Note: This is an archived Handbook entry from 2011.
|Dates & Locations:|| |
This subject has the following teaching availabilities in 2011:Semester 1, Parkville - Taught on campus.
Timetable can be viewed here. For information about these dates, click here.
|Time Commitment:||Contact Hours: 36 hours comprising 2 one-hour lectures and 1 one-hour practice class per week. |
Total Time Commitment: 3 contact hours and 7 hours private study per week.
|Recommended Background Knowledge:||It is recommended that students have completed subjects in vector analysis and real analysis. No prior knowledge of physics or thermodynamics is assumed.|
|Non Allowed Subjects:||No disallowed subject combinations among new-generation subjects.|
|Core Participation Requirements:||
For the purposes of considering requests for Reasonable Adjustments under the Disability Standards for Education (Cwth 2005), and Students Experiencing Academic Disadvantage Policy, academic requirements for this subject are articulated in the Subject Description, Subject Objectives, Generic Skills and Assessment Requirements for this entry.
The University is dedicated to provide support to those with special requirements. Further details on the disability support scheme can be found at the Disability Liaison Unit website: http://www.services.unimelb.edu.au/disability/
CoordinatorProf Paul Pearce
|Subject Overview:||The goal of statistical mechanics is to describe the behaviour of bulk matter starting from a physical description of the interactions between its microscopic constituents. This subject introduces the Gibbs probability distributions of classical statistical mechanics, the relations to thermodynamics and the modern theory of phase transitions and critical phenomena. The central concepts of critical exponents, universality and scaling are emphasized throughout. Applications include the ideal gases, magnets, fluids, one-dimensional Ising and Potts lattice spin models, random walks and percolation as well as approximate methods of solution.|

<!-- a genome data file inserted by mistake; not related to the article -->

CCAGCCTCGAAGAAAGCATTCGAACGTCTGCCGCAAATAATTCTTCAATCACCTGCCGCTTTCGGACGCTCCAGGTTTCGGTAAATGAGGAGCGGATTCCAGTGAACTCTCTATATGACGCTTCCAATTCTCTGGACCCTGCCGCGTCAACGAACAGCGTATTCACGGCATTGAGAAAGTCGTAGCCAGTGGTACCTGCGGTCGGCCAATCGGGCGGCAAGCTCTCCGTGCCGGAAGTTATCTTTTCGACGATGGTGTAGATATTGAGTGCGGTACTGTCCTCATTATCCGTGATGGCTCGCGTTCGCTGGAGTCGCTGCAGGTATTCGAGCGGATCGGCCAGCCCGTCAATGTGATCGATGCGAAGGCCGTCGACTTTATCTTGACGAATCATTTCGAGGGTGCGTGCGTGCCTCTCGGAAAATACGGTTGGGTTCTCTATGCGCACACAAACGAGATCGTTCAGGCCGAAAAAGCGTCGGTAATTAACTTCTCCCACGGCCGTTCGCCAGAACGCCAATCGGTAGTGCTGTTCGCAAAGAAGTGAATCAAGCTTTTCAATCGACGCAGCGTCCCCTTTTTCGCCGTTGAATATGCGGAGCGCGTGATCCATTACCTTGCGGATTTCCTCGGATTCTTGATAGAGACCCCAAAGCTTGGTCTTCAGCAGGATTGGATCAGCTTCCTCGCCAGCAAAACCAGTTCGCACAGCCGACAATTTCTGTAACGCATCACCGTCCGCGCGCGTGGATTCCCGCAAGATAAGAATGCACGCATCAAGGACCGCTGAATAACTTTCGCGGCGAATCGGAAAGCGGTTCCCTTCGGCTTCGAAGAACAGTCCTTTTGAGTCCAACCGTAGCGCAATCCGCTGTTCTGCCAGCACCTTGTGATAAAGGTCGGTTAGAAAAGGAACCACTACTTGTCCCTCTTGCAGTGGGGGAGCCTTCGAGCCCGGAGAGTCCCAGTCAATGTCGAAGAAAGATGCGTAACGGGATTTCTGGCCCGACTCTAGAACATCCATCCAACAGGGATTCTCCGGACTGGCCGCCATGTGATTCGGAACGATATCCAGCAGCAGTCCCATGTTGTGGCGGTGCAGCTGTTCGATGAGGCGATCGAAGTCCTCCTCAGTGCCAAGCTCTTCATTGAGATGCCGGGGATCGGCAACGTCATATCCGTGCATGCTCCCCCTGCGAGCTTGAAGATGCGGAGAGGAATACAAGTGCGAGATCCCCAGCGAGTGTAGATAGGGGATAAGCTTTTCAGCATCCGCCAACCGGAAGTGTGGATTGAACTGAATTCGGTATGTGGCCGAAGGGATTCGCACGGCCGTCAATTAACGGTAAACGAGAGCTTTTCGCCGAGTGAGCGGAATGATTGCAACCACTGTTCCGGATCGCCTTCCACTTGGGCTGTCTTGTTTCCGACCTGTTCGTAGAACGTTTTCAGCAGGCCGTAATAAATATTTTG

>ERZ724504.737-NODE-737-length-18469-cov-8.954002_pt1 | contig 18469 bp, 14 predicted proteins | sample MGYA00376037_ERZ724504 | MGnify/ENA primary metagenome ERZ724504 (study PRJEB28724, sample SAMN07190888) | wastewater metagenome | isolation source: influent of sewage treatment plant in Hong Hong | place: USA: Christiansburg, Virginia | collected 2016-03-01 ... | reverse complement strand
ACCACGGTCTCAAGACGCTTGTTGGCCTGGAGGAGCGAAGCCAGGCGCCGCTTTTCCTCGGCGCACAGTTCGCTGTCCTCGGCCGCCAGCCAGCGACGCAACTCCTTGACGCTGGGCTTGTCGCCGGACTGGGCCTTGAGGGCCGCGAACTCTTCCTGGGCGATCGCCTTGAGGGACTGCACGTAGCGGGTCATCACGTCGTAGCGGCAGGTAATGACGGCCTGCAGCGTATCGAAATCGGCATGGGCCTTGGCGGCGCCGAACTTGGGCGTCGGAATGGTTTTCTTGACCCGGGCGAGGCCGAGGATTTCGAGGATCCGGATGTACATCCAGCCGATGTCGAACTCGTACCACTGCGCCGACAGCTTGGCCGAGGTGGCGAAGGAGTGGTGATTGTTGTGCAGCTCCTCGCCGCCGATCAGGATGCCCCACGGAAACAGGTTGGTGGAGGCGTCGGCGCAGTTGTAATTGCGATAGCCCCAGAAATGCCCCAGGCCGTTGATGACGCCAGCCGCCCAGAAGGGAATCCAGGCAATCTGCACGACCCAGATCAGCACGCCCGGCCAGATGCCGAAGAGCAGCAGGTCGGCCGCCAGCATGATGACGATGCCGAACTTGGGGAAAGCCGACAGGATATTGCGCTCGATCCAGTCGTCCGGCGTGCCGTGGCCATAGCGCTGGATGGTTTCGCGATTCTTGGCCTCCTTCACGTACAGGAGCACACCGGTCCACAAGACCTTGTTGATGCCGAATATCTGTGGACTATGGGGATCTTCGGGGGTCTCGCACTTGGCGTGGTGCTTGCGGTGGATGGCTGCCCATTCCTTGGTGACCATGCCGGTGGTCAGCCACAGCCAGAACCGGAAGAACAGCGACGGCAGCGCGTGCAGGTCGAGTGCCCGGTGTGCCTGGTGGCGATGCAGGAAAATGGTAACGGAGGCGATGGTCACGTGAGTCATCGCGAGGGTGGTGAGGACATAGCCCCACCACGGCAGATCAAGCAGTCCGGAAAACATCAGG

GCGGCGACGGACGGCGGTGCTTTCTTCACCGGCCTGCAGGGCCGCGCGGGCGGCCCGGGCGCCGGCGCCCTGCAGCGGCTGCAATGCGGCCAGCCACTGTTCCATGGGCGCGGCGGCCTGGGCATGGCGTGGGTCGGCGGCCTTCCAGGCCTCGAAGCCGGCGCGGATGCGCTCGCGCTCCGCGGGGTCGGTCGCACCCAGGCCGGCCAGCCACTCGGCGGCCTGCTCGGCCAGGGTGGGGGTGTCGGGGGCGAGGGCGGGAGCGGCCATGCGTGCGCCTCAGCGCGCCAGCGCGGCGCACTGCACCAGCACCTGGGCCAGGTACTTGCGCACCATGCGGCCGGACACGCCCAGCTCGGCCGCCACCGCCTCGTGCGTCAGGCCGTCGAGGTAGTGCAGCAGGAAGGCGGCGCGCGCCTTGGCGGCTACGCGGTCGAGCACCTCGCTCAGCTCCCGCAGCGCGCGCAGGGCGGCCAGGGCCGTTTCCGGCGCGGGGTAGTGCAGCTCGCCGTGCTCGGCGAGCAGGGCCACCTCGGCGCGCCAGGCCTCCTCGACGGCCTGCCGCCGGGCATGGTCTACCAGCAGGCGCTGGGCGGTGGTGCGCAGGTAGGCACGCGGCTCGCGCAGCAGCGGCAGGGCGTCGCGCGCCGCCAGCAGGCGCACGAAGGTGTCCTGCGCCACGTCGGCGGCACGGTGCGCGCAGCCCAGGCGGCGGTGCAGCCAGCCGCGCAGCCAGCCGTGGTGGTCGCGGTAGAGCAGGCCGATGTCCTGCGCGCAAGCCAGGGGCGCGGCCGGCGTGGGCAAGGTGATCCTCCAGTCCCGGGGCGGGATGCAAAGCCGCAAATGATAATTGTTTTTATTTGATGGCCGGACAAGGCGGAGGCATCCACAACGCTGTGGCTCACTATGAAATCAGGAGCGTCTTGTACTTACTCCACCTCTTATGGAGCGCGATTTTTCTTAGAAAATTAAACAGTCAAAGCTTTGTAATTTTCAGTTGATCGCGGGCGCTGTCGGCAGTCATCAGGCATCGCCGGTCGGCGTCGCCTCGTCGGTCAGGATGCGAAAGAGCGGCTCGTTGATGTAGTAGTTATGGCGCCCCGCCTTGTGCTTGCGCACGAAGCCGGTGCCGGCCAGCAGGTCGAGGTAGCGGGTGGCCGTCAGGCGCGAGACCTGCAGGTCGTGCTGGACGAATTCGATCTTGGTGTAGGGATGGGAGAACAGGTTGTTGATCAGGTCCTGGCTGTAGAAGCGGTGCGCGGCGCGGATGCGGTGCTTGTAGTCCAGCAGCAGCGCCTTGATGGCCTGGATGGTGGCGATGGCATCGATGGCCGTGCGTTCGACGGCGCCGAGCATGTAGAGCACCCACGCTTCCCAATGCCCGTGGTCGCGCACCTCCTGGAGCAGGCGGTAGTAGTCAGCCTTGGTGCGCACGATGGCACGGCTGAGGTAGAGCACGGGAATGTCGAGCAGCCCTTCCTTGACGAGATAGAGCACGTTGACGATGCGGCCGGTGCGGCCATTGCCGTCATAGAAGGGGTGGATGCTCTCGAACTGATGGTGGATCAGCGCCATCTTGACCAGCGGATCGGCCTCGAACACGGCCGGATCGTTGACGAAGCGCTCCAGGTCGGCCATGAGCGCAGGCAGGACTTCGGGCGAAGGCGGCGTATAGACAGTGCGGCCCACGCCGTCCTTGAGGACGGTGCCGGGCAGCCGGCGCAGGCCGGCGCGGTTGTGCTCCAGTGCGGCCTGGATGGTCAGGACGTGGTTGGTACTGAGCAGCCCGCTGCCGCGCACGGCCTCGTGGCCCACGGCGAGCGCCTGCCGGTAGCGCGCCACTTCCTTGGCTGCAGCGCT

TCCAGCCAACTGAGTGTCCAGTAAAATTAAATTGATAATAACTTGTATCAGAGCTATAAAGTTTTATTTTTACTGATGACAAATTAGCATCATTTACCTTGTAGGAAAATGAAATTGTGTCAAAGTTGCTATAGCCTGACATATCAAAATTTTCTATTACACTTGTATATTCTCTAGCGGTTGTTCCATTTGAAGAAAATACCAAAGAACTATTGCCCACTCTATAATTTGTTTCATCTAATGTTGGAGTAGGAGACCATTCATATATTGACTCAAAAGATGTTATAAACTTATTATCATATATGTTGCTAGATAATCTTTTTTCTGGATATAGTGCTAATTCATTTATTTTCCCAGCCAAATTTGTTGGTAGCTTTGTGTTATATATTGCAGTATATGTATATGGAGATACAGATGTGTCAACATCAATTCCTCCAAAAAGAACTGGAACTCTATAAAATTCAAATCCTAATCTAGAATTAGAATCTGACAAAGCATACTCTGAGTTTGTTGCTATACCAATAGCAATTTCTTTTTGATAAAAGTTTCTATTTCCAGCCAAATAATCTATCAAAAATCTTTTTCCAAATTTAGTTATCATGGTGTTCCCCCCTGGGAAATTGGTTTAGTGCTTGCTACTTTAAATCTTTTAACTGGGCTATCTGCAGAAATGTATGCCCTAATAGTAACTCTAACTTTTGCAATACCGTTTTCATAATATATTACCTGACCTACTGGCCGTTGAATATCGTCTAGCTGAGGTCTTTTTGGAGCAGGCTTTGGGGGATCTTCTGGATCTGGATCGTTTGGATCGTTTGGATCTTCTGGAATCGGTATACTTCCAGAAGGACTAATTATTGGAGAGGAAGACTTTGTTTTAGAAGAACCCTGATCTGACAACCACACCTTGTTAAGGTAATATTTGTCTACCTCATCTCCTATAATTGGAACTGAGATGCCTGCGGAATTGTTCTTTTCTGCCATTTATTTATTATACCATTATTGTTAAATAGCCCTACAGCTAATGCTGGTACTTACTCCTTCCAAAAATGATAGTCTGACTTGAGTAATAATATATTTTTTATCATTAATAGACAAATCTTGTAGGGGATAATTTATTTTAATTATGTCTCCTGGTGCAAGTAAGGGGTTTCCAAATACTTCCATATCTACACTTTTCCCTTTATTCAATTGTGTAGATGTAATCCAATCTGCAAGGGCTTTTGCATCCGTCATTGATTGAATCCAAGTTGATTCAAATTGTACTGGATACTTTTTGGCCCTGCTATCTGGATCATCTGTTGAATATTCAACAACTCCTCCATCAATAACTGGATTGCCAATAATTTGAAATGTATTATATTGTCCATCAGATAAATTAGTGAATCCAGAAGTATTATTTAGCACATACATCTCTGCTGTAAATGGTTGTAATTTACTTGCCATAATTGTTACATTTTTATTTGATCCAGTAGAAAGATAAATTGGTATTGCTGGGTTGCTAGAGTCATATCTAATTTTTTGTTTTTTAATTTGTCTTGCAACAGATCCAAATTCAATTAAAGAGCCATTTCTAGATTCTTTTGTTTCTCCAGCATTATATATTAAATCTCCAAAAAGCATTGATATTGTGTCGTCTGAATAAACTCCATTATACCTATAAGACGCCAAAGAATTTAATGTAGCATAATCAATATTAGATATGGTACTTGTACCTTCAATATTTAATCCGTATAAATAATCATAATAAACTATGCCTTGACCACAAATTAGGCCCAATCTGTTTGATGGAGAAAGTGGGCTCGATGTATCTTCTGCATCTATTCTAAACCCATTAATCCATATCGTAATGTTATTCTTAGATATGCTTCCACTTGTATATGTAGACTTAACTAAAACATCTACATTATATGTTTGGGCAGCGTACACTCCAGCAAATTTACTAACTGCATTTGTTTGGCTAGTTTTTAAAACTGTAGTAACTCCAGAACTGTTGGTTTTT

After completing this subject students should
• have learned how the ensembles and methods of classical statistical mechanics apply to a variety of problems in applied mathematics and mathematical physics;
|Assessment:||Up to 50 pages of written assignments (40%: two assignments worth 20% each, due mid and late in semester), a 3 hour written examination (60%, in the examination period).|
|Recommended Texts:||C.J. Thompson, Classical Equilibrium Statistical Mechanics, Oxford Science Publications (1988).|
|Breadth Options:|| |
This subject is not available as a breadth subject.
|Fees Information:||Subject EFTSL, Level, Discipline & Census Date|
|Generic Skills:||In addition to learning specific skills that will assist students in their future careers in science, they will have the opportunity to develop generic skills that will assist them in any future career path. These include: |
* problem-solving skills: the ability to engage with unfamiliar problems and identify relevant solution strategies;
* analytical skills: the ability to construct and express logical arguments and to work in abstract or general terms to increase the clarity and efficiency of analysis;
* collaborative skills: the ability to work in a team;
* time-management skills: the ability to meet regular deadlines while balancing competing commitments.
Master of Science (Mathematics and Statistics) |
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